I'm Steve Lloyd and this is..
What is a Chroma?
Chroma is a brand new large format technical field camera, designed from the ground up to meet the needs of photographers of all experience levels. It is built from high quality acrylic in a variety of colours, using highly accurate laser cutting to ensure consistent build quality and performance.
What can it do?
Built around a 4x5 modular principle, but similar to medium format systems, the Chroma film back can be swapped in a few seconds using integrated magnets to allow multiple mediums to be used. At launch, the Chroma will take standard 4x5 DDS film holders (none included with the camera). It allows the photographer full control of all front standard movements to aid creativity. Future plans include both a 6x12 medium format roll film back and a 4x5 wet plate back.
What is a 'Technical Field Camera'?
A large format camera holds the lens frame/lens within the front 'standard'. The two most common types of front standard for large format cameras are "Traditional" and "Technical". A "traditional" standard mounts the lens within a frame, connected to a pair of uprights using a single threaded bolt on each side. By loosening these bolts, the lens frame can be moved up/down (known as "Rise & Fall") and rotated forwards/backwards (known as "Tilt"). Whilst simple to manufacture, these types of standards can be difficult for new users as adjusting one movement can lead to changes in the other.
Large format photography is a rewarding process but can be equally frustrating! In contrast, a "Technical" standard has independent controls for the main movements which means that the photographer can concentrate on each movement without impacting another. Whilst these standards are more complex to build, their benefits in use are worth it.
In this render, the front standard has 25mm Rise, 45 degree rear tilt, 45 degree right swing and the focus bed is extended by 100mm to give a total length of approximately 250mm. The rear standard is also configured to add a further 20mm of rise. All of these movements are locked independently of each other, allowing for very fine control of perspective and depth of focus.
What's included with each Chroma?
Your Chroma camera will come with the following;
- Main Chroma 5x4 technical field camera in your choice of colour (selection can be made at the end of the campaign)
- Magnetic Ground glass plate
- 0.4mm Pinhole board, giving an F/225 aperture at 90mm so you can use your Chroma straight away with your own 4x5 DDS film holder
- Plain Linhof/Wista style lens board with your choice of Copal 0/1/3 hole. (There is no standard lens included with the Chroma so you will need to supply your own, according to your personal preference). The front standard will also accept existing Linhof/Wista boards.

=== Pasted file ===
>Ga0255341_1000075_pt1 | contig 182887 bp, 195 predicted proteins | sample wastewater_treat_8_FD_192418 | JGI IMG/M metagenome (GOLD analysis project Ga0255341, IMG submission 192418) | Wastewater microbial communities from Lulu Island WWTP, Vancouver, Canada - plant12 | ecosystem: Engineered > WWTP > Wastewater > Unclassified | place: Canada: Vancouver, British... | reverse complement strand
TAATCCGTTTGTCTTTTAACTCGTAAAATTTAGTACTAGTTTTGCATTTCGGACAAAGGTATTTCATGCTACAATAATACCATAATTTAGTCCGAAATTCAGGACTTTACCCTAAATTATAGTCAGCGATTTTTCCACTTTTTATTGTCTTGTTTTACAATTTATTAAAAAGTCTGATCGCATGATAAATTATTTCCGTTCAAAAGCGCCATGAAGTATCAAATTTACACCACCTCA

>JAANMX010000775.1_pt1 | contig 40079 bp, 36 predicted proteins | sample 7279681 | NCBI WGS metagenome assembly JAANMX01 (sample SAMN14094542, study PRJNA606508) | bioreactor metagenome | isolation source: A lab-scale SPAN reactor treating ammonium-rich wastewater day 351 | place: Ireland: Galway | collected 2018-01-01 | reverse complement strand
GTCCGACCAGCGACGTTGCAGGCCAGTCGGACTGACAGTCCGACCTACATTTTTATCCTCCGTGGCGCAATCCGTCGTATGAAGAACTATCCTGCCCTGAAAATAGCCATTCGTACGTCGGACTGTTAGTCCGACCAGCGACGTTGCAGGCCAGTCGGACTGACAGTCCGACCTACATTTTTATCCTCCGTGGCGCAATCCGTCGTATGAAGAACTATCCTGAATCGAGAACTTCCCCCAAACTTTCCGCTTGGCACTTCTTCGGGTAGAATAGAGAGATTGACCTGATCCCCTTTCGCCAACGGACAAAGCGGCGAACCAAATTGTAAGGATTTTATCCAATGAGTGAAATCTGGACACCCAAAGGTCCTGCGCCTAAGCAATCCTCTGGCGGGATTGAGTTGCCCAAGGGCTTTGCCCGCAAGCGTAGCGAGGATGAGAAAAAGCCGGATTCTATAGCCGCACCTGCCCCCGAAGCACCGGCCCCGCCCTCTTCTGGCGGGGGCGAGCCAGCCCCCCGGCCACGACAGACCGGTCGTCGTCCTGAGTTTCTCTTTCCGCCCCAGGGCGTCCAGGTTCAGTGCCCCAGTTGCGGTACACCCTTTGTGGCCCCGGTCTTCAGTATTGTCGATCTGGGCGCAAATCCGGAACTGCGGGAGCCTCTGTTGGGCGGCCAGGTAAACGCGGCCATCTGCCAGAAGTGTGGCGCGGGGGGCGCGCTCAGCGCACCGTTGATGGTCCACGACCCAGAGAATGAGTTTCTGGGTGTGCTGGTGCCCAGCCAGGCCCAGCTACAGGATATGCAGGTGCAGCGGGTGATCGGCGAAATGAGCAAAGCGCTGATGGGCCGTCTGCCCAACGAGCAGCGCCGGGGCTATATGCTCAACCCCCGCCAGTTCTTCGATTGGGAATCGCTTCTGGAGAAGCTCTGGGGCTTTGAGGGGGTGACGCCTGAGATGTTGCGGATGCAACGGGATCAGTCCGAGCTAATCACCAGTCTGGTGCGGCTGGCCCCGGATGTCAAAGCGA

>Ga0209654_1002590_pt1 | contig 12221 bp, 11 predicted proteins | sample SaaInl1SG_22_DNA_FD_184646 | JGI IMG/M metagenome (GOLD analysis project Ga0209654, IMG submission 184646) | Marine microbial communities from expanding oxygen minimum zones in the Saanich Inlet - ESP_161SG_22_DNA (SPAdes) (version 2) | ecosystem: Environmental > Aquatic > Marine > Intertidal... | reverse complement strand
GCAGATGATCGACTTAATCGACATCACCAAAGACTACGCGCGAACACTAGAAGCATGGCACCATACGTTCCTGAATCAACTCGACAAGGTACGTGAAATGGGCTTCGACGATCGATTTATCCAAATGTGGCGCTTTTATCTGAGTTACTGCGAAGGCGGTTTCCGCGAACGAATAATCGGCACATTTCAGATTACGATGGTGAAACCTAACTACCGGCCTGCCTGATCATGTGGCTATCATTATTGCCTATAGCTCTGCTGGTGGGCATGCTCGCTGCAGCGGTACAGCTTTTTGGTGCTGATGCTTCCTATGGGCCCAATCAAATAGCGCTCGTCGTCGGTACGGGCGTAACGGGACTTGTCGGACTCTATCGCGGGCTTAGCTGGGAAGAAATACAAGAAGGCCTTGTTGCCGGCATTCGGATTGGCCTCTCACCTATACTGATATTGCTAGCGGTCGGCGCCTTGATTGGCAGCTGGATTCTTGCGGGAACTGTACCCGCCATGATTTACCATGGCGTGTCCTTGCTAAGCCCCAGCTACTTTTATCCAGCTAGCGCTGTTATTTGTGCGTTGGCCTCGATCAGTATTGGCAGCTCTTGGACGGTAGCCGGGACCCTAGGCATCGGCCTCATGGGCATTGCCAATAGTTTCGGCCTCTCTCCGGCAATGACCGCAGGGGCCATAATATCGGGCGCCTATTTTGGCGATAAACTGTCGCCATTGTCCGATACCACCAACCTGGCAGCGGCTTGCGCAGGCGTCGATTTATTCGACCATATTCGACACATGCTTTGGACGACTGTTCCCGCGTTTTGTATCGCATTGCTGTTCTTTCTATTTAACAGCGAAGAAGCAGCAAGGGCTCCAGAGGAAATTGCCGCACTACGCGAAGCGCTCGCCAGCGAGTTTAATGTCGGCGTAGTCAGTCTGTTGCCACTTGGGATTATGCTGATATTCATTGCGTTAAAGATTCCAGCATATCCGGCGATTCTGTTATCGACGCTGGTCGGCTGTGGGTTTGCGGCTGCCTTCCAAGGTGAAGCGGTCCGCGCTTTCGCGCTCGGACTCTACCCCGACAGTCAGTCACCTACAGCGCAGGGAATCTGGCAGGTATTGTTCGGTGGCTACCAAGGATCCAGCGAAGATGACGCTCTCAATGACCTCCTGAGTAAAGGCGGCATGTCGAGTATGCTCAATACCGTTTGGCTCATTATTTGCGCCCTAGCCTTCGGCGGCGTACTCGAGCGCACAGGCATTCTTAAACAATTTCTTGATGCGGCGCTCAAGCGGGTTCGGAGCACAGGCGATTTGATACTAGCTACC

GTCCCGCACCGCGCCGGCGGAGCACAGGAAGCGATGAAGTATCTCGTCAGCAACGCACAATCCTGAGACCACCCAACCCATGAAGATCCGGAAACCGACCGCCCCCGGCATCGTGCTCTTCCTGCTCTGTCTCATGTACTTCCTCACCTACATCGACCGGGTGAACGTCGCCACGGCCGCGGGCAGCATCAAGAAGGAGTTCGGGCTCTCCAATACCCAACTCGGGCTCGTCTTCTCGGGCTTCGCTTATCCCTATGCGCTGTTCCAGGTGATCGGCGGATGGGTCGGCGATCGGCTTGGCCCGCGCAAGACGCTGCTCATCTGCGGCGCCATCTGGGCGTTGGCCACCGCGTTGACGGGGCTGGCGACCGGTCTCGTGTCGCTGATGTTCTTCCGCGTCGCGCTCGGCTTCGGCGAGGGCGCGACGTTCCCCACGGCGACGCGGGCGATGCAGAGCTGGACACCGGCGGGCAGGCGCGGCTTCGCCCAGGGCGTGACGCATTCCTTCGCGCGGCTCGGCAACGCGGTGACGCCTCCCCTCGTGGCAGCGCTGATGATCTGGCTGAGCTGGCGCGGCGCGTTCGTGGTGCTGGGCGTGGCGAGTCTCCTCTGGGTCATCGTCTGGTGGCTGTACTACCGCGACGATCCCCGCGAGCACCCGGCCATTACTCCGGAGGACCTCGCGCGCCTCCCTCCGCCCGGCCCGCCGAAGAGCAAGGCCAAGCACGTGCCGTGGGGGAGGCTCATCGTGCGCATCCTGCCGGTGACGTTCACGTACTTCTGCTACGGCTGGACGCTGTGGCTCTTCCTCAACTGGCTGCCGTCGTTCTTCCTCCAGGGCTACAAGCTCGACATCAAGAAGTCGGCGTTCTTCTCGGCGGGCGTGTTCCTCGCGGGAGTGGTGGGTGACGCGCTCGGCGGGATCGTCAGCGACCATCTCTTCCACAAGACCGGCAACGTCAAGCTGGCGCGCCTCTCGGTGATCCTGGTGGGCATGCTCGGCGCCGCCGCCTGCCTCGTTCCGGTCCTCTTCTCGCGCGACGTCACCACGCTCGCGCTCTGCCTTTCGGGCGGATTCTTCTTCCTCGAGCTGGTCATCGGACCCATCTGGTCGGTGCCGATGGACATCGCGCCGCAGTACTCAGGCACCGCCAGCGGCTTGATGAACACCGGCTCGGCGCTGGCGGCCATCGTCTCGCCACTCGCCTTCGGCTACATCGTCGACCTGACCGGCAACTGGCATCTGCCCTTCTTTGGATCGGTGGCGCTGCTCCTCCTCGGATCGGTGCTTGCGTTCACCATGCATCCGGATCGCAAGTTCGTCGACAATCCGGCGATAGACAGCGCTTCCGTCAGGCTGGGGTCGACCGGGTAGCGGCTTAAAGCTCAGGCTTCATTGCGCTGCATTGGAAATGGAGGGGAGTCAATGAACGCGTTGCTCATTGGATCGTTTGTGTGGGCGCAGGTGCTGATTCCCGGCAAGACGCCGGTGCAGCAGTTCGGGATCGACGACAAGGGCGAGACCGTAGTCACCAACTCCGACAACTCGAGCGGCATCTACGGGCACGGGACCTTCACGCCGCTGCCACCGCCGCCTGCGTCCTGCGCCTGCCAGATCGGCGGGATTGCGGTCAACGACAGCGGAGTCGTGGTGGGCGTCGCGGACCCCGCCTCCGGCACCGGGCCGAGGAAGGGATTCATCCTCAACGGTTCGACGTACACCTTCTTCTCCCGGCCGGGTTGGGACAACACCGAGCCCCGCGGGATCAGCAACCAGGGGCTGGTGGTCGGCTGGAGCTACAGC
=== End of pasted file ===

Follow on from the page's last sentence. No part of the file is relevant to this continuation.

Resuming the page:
- Standard black bellows
If you would like to back the campaign without purchasing your own Chroma, there are also ShootfilmCo Pin Badges and embroidered patches (made by my mum!) available. All support is really appreciated.
- The release Chroma will be built from 3/5mm laminated acrylic sheet. These give both strength, rigidity and unique colour options. The design shown in the launch video was a previous beta version but the black camera at the top of the campaign is the final 'Alpha' release.
- Choice of opaque gloss acrylic colour from; red, pink, blue, white, green, (matt) black, black, purple, yellow
- Embedded magnets within the front/rear standards and focus bed to provide tactile feedback for 'zero' positions on movements.
- Full range of technical movements on front standard and rise/fall on rear standard
- 40mm of rise / 40mm of fall with combination of front/rear movements.
- 30mm of shift each way
- 45 Degrees of forwards/backwards tilt
- Swing only limited by lens coverage and bellows
- Magnetically-fixed rotating interchangeable back
- Lightweight design with a total weight of 1592g (including ground glass)
- Very small dimensions;
when opened (mm) - 180x210x235
(180x330x235 with full bellows extension)
when folded (mm) - 210x180x117
- Will accept lenses from 65mm (with recessed lens board)- 280mm, with maximum bellows draw of 300mm.
- Multiple mount points for the front standard to accommodate different lenses and embedded magnets at 'zero' shift/swing position.
- Uses traditional Linhof/Wista type lens board (included)
- Uses standard 4x5 DDS film holders (not included)
- Standard 1/4" tripod mount point
- 0.4mm Pinhole lens board (included)
The Chroma does not come with a standard lens, this is to be supplied yourself and can be mounted into the included lens board.
Who am I and why am I doing this?
I've been a semi-professional photographer for 12 years, and have been designing and building custom projects for the whole of my life. Having grown up around railway modelling and crafts through my parents, myself and my brother spent our time building and racing radio controlled cars, boats, hovercrafts, planes and anything else we could come up with! As we got older, we moved on to building custom cars (full-sized ones!) and had a number of magazine features and articles.
Moving forwards 20 years, I've spent the last 5 years building one-off custom film cameras. These have included;